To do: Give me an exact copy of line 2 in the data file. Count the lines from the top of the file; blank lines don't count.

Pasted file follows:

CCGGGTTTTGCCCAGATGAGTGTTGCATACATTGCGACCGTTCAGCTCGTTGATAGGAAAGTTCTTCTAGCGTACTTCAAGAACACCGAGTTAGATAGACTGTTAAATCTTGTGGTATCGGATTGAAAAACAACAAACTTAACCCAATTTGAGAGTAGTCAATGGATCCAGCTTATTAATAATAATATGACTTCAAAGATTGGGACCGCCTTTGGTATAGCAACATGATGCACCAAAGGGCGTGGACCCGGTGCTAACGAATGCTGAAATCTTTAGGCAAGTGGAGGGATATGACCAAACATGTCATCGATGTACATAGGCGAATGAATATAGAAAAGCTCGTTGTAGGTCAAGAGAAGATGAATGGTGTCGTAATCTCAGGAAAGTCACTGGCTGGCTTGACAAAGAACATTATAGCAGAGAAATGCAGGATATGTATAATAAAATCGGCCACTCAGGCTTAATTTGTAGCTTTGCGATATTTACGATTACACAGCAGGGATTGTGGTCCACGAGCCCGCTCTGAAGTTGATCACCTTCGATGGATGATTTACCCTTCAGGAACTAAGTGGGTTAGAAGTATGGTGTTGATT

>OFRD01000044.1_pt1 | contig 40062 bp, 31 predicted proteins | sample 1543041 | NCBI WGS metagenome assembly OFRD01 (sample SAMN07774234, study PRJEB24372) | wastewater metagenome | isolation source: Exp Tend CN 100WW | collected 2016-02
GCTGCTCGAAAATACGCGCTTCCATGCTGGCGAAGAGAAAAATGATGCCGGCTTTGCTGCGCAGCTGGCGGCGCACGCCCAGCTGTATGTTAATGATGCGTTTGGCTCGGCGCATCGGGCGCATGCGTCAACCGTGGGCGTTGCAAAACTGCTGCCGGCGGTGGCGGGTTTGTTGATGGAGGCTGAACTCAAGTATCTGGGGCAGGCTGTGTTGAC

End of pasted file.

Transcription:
>OFRD01000044.1_pt1 | contig 40062 bp, 31 predicted proteins | sample 1543041 | NCBI WGS metagenome assembly OFRD01 (sample SAMN07774234, study PRJEB24372) | wastewater metagenome | isolation source: Exp Tend CN 100WW | collected 2016-02